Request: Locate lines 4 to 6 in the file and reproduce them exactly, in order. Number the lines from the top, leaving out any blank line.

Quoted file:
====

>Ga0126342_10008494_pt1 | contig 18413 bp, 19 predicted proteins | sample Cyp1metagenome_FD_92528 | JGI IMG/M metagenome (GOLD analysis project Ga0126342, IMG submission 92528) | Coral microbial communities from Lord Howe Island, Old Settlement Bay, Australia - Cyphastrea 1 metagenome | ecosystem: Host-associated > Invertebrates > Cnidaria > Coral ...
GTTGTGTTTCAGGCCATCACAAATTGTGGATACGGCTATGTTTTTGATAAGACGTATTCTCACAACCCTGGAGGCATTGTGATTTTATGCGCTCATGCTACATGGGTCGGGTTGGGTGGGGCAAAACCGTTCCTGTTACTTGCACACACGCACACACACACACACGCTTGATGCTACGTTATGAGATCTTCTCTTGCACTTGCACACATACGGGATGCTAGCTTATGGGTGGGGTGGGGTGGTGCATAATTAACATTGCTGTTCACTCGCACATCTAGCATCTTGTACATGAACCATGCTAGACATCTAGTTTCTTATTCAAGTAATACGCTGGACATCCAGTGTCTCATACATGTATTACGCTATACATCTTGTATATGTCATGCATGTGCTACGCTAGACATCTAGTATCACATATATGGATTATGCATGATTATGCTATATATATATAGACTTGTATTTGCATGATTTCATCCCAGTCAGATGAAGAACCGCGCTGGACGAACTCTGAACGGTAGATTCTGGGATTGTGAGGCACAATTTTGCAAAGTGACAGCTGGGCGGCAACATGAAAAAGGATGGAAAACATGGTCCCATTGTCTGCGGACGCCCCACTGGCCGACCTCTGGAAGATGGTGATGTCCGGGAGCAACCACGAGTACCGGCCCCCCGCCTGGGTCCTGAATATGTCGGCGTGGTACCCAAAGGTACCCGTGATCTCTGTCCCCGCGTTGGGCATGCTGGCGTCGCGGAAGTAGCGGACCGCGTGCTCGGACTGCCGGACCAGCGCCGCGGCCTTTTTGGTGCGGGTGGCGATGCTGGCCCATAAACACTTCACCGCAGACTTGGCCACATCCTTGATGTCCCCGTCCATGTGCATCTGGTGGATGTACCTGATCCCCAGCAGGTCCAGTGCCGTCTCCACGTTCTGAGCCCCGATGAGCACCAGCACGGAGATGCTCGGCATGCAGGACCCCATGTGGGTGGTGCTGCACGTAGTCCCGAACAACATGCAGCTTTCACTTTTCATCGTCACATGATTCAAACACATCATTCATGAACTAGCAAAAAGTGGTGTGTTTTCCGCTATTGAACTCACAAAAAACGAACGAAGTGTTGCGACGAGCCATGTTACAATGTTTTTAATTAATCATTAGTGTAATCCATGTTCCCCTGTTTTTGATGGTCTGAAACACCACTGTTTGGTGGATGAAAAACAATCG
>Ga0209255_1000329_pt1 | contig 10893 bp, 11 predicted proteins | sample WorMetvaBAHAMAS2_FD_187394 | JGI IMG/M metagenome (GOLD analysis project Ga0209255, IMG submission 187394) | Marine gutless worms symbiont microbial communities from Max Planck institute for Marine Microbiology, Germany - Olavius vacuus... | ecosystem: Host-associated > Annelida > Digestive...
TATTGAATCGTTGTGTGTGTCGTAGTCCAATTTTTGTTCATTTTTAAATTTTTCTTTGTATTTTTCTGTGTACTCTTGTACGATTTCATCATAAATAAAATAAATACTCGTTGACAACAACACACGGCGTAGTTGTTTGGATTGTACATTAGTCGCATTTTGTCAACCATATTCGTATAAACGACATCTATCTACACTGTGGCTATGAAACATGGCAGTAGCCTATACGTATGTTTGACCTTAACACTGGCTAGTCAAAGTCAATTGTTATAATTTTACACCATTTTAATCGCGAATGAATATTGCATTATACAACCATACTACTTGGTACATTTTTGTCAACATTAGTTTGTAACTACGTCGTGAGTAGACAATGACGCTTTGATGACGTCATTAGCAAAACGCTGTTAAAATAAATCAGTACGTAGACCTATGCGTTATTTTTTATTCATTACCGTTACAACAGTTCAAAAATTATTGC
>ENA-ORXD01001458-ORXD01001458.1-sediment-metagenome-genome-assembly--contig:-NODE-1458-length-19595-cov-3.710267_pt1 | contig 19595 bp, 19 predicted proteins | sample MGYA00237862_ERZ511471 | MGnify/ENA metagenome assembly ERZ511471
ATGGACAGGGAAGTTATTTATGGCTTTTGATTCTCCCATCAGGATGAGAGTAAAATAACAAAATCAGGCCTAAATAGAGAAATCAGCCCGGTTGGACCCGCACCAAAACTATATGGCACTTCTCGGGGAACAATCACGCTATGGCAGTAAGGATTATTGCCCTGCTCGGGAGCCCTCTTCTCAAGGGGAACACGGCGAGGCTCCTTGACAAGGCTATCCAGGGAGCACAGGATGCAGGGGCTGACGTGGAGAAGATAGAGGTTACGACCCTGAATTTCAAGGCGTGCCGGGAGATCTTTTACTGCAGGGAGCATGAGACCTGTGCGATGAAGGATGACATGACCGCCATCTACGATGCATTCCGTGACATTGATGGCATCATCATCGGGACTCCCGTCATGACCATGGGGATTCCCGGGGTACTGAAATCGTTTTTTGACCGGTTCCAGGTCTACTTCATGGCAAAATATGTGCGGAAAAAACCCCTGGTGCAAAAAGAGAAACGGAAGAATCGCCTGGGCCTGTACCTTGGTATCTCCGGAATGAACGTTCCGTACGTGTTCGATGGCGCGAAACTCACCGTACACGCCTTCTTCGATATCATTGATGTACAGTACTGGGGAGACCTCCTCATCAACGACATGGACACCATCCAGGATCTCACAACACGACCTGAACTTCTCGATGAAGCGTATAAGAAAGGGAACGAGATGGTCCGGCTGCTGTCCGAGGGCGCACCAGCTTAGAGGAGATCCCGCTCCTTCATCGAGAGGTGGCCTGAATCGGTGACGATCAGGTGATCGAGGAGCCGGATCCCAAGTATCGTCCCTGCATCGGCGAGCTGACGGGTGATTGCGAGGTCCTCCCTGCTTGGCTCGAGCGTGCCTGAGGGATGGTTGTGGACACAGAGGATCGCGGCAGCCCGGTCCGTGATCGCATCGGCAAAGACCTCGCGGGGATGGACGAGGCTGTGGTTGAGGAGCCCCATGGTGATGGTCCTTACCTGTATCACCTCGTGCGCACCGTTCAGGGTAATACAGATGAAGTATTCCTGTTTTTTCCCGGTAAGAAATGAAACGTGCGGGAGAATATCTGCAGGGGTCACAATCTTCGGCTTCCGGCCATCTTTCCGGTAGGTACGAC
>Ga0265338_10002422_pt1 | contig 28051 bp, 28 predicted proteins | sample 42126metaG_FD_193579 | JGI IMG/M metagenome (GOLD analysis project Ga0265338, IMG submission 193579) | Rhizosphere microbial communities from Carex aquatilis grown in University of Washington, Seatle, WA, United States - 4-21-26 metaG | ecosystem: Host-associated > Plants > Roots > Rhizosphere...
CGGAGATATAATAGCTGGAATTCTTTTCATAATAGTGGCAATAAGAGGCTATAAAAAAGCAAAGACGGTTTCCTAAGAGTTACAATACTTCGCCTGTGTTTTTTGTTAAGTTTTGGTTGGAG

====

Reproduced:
TATTGAATCGTTGTGTGTGTCGTAGTCCAATTTTTGTTCATTTTTAAATTTTTCTTTGTATTTTTCTGTGTACTCTTGTACGATTTCATCATAAATAAAATAAATACTCGTTGACAACAACACACGGCGTAGTTGTTTGGATTGTACATTAGTCGCATTTTGTCAACCATATTCGTATAAACGACATCTATCTACACTGTGGCTATGAAACATGGCAGTAGCCTATACGTATGTTTGACCTTAACACTGGCTAGTCAAAGTCAATTGTTATAATTTTACACCATTTTAATCGCGAATGAATATTGCATTATACAACCATACTACTTGGTACATTTTTGTCAACATTAGTTTGTAACTACGTCGTGAGTAGACAATGACGCTTTGATGACGTCATTAGCAAAACGCTGTTAAAATAAATCAGTACGTAGACCTATGCGTTATTTTTTATTCATTACCGTTACAACAGTTCAAAAATTATTGC
>ENA-ORXD01001458-ORXD01001458.1-sediment-metagenome-genome-assembly--contig:-NODE-1458-length-19595-cov-3.710267_pt1 | contig 19595 bp, 19 predicted proteins | sample MGYA00237862_ERZ511471 | MGnify/ENA metagenome assembly ERZ511471
ATGGACAGGGAAGTTATTTATGGCTTTTGATTCTCCCATCAGGATGAGAGTAAAATAACAAAATCAGGCCTAAATAGAGAAATCAGCCCGGTTGGACCCGCACCAAAACTATATGGCACTTCTCGGGGAACAATCACGCTATGGCAGTAAGGATTATTGCCCTGCTCGGGAGCCCTCTTCTCAAGGGGAACACGGCGAGGCTCCTTGACAAGGCTATCCAGGGAGCACAGGATGCAGGGGCTGACGTGGAGAAGATAGAGGTTACGACCCTGAATTTCAAGGCGTGCCGGGAGATCTTTTACTGCAGGGAGCATGAGACCTGTGCGATGAAGGATGACATGACCGCCATCTACGATGCATTCCGTGACATTGATGGCATCATCATCGGGACTCCCGTCATGACCATGGGGATTCCCGGGGTACTGAAATCGTTTTTTGACCGGTTCCAGGTCTACTTCATGGCAAAATATGTGCGGAAAAAACCCCTGGTGCAAAAAGAGAAACGGAAGAATCGCCTGGGCCTGTACCTTGGTATCTCCGGAATGAACGTTCCGTACGTGTTCGATGGCGCGAAACTCACCGTACACGCCTTCTTCGATATCATTGATGTACAGTACTGGGGAGACCTCCTCATCAACGACATGGACACCATCCAGGATCTCACAACACGACCTGAACTTCTCGATGAAGCGTATAAGAAAGGGAACGAGATGGTCCGGCTGCTGTCCGAGGGCGCACCAGCTTAGAGGAGATCCCGCTCCTTCATCGAGAGGTGGCCTGAATCGGTGACGATCAGGTGATCGAGGAGCCGGATCCCAAGTATCGTCCCTGCATCGGCGAGCTGACGGGTGATTGCGAGGTCCTCCCTGCTTGGCTCGAGCGTGCCTGAGGGATGGTTGTGGACACAGAGGATCGCGGCAGCCCGGTCCGTGATCGCATCGGCAAAGACCTCGCGGGGATGGACGAGGCTGTGGTTGAGGAGCCCCATGGTGATGGTCCTTACCTGTATCACCTCGTGCGCACCGTTCAGGGTAATACAGATGAAGTATTCCTGTTTTTTCCCGGTAAGAAATGAAACGTGCGGGAGAATATCTGCAGGGGTCACAATCTTCGGCTTCCGGCCATCTTTCCGGTAGGTACGAC